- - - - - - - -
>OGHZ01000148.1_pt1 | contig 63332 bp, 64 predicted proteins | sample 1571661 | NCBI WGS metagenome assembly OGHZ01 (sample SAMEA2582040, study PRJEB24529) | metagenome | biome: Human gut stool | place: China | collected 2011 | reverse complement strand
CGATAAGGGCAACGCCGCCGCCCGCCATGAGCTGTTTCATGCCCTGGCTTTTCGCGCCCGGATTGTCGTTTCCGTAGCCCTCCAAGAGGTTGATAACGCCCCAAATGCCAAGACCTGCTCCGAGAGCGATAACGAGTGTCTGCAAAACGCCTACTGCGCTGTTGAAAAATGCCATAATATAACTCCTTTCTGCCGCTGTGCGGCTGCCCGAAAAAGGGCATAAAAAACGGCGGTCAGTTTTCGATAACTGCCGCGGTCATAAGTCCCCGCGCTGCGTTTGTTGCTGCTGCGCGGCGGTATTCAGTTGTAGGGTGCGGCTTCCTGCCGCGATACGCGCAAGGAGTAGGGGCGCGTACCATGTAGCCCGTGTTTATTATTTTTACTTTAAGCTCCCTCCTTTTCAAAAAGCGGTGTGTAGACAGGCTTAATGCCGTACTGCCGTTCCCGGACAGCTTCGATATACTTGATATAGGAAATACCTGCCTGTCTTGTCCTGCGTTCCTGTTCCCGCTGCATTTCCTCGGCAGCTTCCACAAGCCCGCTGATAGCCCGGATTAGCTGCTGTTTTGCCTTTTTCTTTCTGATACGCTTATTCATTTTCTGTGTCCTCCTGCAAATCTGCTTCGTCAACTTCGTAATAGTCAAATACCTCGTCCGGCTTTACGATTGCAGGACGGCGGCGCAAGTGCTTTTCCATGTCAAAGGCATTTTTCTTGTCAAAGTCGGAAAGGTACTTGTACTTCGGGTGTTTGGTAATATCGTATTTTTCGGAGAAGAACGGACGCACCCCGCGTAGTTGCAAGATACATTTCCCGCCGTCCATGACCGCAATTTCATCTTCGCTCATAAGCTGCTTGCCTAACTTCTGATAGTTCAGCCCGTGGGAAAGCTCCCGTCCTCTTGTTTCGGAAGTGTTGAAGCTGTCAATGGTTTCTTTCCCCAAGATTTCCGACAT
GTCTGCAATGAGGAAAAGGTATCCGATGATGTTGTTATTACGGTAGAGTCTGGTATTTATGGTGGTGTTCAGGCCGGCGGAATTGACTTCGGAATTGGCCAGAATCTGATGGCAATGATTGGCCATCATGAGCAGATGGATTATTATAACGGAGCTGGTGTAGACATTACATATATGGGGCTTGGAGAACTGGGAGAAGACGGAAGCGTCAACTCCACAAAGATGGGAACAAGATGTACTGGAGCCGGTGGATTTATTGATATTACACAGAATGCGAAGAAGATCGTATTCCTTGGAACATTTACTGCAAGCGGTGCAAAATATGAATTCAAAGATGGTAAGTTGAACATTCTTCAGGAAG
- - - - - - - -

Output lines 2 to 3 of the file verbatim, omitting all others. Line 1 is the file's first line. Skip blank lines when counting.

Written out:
CGATAAGGGCAACGCCGCCGCCCGCCATGAGCTGTTTCATGCCCTGGCTTTTCGCGCCCGGATTGTCGTTTCCGTAGCCCTCCAAGAGGTTGATAACGCCCCAAATGCCAAGACCTGCTCCGAGAGCGATAACGAGTGTCTGCAAAACGCCTACTGCGCTGTTGAAAAATGCCATAATATAACTCCTTTCTGCCGCTGTGCGGCTGCCCGAAAAAGGGCATAAAAAACGGCGGTCAGTTTTCGATAACTGCCGCGGTCATAAGTCCCCGCGCTGCGTTTGTTGCTGCTGCGCGGCGGTATTCAGTTGTAGGGTGCGGCTTCCTGCCGCGATACGCGCAAGGAGTAGGGGCGCGTACCATGTAGCCCGTGTTTATTATTTTTACTTTAAGCTCCCTCCTTTTCAAAAAGCGGTGTGTAGACAGGCTTAATGCCGTACTGCCGTTCCCGGACAGCTTCGATATACTTGATATAGGAAATACCTGCCTGTCTTGTCCTGCGTTCCTGTTCCCGCTGCATTTCCTCGGCAGCTTCCACAAGCCCGCTGATAGCCCGGATTAGCTGCTGTTTTGCCTTTTTCTTTCTGATACGCTTATTCATTTTCTGTGTCCTCCTGCAAATCTGCTTCGTCAACTTCGTAATAGTCAAATACCTCGTCCGGCTTTACGATTGCAGGACGGCGGCGCAAGTGCTTTTCCATGTCAAAGGCATTTTTCTTGTCAAAGTCGGAAAGGTACTTGTACTTCGGGTGTTTGGTAATATCGTATTTTTCGGAGAAGAACGGACGCACCCCGCGTAGTTGCAAGATACATTTCCCGCCGTCCATGACCGCAATTTCATCTTCGCTCATAAGCTGCTTGCCTAACTTCTGATAGTTCAGCCCGTGGGAAAGCTCCCGTCCTCTTGTTTCGGAAGTGTTGAAGCTGTCAATGGTTTCTTTCCCCAAGATTTCCGACAT
GTCTGCAATGAGGAAAAGGTATCCGATGATGTTGTTATTACGGTAGAGTCTGGTATTTATGGTGGTGTTCAGGCCGGCGGAATTGACTTCGGAATTGGCCAGAATCTGATGGCAATGATTGGCCATCATGAGCAGATGGATTATTATAACGGAGCTGGTGTAGACATTACATATATGGGGCTTGGAGAACTGGGAGAAGACGGAAGCGTCAACTCCACAAAGATGGGAACAAGATGTACTGGAGCCGGTGGATTTATTGATATTACACAGAATGCGAAGAAGATCGTATTCCTTGGAACATTTACTGCAAGCGGTGCAAAATATGAATTCAAAGATGGTAAGTTGAACATTCTTCAGGAAG